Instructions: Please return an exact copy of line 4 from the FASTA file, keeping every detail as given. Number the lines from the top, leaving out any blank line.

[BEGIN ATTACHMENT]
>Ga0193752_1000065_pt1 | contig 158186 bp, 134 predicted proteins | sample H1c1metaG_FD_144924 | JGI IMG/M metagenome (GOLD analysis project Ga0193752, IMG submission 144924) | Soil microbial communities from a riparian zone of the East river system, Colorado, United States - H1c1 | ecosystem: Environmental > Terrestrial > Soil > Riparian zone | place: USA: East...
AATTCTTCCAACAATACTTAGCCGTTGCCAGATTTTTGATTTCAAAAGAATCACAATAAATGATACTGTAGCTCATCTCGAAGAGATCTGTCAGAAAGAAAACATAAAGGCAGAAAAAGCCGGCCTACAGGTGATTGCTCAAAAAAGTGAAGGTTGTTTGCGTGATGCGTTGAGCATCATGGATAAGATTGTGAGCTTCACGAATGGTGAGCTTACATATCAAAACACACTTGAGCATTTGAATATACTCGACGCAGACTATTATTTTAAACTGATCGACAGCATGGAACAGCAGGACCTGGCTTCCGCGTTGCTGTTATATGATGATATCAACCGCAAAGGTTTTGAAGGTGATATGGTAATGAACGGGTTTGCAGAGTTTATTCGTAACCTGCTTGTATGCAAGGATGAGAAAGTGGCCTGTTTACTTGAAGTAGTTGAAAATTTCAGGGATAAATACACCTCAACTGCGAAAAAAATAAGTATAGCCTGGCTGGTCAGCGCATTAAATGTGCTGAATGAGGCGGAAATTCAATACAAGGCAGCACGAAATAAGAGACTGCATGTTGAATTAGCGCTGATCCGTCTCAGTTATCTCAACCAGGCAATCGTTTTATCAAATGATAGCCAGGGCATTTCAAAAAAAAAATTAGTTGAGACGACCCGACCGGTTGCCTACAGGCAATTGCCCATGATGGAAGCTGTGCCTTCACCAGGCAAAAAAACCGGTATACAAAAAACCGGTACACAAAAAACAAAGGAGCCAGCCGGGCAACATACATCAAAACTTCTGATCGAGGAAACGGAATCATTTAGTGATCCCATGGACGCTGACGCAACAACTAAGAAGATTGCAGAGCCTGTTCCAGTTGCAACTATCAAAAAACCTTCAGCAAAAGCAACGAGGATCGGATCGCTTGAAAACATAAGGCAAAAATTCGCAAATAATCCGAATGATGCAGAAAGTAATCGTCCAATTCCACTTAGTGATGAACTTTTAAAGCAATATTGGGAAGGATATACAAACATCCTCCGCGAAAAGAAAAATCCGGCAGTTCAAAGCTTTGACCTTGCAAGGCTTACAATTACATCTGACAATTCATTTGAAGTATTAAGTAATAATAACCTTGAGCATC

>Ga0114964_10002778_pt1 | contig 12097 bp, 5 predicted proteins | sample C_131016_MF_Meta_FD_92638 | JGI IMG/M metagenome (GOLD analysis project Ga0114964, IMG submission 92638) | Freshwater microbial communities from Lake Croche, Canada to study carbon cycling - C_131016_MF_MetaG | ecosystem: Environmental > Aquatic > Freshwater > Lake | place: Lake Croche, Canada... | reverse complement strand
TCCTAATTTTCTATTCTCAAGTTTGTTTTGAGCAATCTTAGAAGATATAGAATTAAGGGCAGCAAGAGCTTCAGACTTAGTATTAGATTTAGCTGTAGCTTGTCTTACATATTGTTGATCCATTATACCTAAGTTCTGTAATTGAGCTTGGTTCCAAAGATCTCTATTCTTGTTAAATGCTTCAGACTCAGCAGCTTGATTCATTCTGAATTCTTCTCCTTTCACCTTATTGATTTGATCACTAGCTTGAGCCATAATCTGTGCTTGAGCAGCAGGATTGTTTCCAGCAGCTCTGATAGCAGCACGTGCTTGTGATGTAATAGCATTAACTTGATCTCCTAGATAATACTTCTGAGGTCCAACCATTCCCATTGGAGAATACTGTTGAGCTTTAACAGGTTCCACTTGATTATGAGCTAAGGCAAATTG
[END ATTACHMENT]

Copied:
TCCTAATTTTCTATTCTCAAGTTTGTTTTGAGCAATCTTAGAAGATATAGAATTAAGGGCAGCAAGAGCTTCAGACTTAGTATTAGATTTAGCTGTAGCTTGTCTTACATATTGTTGATCCATTATACCTAAGTTCTGTAATTGAGCTTGGTTCCAAAGATCTCTATTCTTGTTAAATGCTTCAGACTCAGCAGCTTGATTCATTCTGAATTCTTCTCCTTTCACCTTATTGATTTGATCACTAGCTTGAGCCATAATCTGTGCTTGAGCAGCAGGATTGTTTCCAGCAGCTCTGATAGCAGCACGTGCTTGTGATGTAATAGCATTAACTTGATCTCCTAGATAATACTTCTGAGGTCCAACCATTCCCATTGGAGAATACTGTTGAGCTTTAACAGGTTCCACTTGATTATGAGCTAAGGCAAATTG